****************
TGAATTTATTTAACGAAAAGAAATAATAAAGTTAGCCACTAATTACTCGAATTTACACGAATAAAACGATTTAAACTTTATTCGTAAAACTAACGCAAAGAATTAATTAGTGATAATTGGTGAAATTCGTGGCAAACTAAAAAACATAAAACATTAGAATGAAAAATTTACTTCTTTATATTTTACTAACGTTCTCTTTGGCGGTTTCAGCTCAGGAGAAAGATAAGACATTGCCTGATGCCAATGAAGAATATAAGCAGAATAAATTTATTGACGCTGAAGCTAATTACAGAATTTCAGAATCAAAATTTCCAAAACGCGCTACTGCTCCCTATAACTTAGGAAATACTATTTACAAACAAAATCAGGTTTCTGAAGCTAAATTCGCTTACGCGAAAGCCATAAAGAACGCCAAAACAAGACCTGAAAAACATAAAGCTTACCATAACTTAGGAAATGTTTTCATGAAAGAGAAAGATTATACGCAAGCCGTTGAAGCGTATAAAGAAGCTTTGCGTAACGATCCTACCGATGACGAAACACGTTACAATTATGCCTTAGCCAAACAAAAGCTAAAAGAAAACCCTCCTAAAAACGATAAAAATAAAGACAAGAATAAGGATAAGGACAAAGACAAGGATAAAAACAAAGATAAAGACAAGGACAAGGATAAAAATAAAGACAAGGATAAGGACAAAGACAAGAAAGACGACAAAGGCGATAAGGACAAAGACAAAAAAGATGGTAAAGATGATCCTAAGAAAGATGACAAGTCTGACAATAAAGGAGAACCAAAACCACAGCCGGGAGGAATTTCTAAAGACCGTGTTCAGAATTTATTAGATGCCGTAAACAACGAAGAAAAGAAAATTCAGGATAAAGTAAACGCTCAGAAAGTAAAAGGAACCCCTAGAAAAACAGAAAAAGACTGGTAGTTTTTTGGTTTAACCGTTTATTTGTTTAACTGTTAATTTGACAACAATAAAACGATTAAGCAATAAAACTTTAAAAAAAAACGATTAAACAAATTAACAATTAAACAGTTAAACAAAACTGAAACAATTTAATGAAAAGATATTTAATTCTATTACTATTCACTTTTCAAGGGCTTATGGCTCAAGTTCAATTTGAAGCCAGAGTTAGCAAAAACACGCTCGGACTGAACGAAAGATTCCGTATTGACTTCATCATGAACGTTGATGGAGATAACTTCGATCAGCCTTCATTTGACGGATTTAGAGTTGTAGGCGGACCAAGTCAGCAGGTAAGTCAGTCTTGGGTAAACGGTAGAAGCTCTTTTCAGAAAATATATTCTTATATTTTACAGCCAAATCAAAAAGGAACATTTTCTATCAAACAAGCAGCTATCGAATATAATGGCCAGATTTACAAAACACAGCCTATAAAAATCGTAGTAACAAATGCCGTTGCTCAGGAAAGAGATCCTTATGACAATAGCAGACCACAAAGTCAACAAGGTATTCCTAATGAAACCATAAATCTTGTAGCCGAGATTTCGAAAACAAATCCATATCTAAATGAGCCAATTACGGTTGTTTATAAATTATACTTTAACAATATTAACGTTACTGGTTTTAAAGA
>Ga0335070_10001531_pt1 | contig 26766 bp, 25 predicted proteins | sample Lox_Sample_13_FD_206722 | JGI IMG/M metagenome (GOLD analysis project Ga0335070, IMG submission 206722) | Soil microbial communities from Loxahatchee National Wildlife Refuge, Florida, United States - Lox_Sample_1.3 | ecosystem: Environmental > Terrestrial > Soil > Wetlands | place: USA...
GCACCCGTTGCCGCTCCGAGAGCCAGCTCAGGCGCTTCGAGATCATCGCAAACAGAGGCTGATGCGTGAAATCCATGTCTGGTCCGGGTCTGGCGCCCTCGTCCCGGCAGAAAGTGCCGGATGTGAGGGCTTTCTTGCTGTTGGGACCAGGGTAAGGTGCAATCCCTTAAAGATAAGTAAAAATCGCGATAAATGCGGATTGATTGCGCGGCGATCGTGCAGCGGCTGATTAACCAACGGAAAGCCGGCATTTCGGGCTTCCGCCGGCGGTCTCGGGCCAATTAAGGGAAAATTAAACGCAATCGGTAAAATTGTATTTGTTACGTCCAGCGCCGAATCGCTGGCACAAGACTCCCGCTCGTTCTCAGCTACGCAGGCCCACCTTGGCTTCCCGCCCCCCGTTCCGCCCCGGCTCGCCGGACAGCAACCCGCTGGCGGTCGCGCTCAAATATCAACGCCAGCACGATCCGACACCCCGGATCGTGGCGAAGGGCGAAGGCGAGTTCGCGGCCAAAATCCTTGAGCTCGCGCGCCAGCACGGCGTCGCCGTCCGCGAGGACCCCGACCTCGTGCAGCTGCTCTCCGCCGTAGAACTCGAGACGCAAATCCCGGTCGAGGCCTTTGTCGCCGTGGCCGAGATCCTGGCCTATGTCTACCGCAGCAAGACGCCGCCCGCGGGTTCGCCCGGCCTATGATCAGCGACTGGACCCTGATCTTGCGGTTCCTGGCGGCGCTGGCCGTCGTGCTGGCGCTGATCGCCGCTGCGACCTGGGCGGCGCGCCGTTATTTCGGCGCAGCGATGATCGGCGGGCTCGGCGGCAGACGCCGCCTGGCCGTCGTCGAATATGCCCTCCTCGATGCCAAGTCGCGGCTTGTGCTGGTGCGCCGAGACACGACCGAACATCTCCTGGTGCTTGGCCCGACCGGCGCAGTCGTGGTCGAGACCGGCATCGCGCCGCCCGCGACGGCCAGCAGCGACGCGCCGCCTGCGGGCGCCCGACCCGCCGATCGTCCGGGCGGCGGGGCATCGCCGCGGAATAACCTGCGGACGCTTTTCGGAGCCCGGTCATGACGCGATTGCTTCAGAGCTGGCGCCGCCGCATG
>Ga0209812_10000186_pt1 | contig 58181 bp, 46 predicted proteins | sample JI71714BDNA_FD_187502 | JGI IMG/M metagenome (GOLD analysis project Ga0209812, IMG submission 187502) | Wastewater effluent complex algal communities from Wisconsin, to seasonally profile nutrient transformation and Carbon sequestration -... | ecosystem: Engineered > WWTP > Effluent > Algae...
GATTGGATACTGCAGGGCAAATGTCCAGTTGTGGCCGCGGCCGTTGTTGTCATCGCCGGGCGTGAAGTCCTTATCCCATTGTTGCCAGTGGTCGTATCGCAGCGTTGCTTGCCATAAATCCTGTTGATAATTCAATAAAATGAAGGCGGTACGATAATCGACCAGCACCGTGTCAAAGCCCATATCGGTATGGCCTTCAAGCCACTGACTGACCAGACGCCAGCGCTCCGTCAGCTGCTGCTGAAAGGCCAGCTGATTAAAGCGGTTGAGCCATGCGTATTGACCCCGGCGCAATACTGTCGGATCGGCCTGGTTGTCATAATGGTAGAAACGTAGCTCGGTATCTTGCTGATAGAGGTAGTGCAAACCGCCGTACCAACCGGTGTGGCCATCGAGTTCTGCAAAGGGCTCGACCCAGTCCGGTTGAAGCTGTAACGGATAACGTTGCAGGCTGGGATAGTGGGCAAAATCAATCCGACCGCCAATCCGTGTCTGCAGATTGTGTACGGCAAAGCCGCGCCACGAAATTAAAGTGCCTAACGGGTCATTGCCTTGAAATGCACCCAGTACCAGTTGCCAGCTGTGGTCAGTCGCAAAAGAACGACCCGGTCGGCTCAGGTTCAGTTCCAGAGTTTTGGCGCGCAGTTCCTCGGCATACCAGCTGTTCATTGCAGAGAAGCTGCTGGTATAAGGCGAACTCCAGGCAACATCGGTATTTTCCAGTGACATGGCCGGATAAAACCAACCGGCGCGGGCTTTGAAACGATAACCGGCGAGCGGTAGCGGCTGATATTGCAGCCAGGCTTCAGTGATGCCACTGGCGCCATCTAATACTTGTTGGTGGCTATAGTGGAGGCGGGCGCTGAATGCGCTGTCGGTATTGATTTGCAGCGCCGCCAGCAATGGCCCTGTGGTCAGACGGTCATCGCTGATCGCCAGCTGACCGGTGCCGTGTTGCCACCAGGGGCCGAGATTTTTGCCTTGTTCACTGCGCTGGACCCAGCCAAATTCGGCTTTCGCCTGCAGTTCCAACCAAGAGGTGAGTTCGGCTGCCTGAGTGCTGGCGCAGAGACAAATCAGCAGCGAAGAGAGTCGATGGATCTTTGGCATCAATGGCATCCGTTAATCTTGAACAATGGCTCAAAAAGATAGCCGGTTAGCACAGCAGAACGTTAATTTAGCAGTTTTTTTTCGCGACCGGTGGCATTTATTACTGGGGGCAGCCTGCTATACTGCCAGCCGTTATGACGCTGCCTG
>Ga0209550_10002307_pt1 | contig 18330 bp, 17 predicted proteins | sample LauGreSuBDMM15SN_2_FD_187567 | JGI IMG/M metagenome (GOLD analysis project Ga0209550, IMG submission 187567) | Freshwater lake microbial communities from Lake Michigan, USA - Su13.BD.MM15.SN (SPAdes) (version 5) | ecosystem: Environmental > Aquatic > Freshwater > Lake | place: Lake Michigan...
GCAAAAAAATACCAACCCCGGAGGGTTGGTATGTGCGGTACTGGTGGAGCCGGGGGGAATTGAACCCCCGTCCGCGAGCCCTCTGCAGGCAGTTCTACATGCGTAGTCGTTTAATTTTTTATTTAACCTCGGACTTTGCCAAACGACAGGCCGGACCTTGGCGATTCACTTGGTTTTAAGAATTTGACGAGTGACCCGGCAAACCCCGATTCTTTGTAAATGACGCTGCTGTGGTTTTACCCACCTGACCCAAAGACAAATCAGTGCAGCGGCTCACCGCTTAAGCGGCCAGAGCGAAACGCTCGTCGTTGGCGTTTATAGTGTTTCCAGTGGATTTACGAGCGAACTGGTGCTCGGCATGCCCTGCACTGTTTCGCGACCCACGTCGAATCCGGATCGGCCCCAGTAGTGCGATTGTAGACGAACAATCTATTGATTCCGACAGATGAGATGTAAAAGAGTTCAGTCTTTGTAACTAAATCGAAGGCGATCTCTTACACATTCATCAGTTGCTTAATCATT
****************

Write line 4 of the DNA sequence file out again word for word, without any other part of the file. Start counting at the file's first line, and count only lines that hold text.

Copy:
>Ga0209812_10000186_pt1 | contig 58181 bp, 46 predicted proteins | sample JI71714BDNA_FD_187502 | JGI IMG/M metagenome (GOLD analysis project Ga0209812, IMG submission 187502) | Wastewater effluent complex algal communities from Wisconsin, to seasonally profile nutrient transformation and Carbon sequestration -... | ecosystem: Engineered > WWTP > Effluent > Algae...